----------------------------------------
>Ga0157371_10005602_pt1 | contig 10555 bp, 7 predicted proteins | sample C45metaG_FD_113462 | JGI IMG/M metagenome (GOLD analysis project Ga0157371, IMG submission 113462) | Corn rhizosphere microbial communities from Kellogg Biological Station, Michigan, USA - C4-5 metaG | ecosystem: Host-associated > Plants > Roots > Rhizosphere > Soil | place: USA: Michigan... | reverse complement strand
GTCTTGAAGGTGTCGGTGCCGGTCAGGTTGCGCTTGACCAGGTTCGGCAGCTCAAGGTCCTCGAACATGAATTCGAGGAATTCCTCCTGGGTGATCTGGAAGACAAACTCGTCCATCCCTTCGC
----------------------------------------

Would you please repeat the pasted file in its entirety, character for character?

>Ga0157371_10005602_pt1 | contig 10555 bp, 7 predicted proteins | sample C45metaG_FD_113462 | JGI IMG/M metagenome (GOLD analysis project Ga0157371, IMG submission 113462) | Corn rhizosphere microbial communities from Kellogg Biological Station, Michigan, USA - C4-5 metaG | ecosystem: Host-associated > Plants > Roots > Rhizosphere > Soil | place: USA: Michigan... | reverse complement strand
GTCTTGAAGGTGTCGGTGCCGGTCAGGTTGCGCTTGACCAGGTTCGGCAGCTCAAGGTCCTCGAACATGAATTCGAGGAATTCCTCCTGGGTGATCTGGAAGACAAACTCGTCCATCCCTTCGC